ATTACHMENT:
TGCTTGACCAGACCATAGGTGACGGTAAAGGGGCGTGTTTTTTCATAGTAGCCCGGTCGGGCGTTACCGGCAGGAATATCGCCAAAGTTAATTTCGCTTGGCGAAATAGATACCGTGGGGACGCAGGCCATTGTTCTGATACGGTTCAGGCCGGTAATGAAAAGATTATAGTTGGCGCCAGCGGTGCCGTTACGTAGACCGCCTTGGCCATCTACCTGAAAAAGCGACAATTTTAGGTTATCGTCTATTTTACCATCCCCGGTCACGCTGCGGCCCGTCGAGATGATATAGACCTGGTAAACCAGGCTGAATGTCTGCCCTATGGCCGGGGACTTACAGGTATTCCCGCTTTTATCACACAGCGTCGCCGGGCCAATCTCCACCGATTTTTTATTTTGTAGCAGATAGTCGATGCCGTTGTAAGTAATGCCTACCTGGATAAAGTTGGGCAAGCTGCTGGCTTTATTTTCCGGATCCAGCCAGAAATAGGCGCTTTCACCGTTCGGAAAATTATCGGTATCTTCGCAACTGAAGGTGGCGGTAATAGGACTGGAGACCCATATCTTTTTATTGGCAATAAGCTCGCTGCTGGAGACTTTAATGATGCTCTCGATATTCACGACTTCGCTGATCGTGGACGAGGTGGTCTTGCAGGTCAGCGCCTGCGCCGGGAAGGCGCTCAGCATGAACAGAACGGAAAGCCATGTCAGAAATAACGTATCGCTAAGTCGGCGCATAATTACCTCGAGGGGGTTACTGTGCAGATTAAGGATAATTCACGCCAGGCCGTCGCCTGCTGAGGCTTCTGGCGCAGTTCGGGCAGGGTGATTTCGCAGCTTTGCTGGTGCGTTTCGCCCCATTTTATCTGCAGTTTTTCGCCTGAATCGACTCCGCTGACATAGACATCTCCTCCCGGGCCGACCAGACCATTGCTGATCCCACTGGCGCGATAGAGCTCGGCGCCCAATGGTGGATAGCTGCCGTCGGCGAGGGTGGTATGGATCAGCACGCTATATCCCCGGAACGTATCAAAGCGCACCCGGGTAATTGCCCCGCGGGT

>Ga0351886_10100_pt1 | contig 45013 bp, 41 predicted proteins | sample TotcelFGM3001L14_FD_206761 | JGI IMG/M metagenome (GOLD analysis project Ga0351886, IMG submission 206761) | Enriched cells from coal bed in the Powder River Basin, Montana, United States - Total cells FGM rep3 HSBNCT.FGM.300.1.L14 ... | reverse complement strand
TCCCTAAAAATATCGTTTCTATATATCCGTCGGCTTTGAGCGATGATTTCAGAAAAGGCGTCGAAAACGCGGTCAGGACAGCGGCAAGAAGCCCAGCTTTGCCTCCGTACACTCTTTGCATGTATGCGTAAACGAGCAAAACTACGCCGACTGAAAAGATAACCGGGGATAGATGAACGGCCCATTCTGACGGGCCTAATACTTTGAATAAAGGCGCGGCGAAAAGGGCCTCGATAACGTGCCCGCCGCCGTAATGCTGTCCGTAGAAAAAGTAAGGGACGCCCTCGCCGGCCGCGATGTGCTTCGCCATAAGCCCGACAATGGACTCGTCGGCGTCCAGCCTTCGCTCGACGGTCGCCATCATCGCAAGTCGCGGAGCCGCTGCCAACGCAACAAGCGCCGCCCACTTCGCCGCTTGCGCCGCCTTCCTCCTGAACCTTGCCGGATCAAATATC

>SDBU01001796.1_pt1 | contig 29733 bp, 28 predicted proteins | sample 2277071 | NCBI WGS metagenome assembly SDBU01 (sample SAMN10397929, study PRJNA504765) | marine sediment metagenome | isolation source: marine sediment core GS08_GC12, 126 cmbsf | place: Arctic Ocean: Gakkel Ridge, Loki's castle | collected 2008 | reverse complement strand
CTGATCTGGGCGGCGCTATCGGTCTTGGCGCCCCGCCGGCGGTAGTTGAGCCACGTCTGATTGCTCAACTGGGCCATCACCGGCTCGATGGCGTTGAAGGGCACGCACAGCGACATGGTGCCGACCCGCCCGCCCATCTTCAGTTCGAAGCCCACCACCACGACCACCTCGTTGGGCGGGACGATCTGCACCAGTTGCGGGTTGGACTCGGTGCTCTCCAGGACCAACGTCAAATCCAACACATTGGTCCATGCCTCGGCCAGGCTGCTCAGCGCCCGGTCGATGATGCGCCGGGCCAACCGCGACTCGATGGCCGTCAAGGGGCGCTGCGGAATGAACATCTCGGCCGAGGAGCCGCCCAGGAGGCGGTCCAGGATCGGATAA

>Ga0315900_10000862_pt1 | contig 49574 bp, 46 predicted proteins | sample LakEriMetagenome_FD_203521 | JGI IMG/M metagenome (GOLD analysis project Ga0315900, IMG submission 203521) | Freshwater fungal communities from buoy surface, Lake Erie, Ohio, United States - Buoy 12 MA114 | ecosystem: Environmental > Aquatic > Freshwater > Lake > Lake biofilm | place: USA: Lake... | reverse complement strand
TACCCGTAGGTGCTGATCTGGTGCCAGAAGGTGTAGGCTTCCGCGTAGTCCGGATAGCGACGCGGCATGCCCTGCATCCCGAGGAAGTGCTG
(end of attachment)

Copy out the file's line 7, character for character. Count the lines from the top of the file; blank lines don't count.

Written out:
TACCCGTAGGTGCTGATCTGGTGCCAGAAGGTGTAGGCTTCCGCGTAGTCCGGATAGCGACGCGGCATGCCCTGCATCCCGAGGAAGTGCTG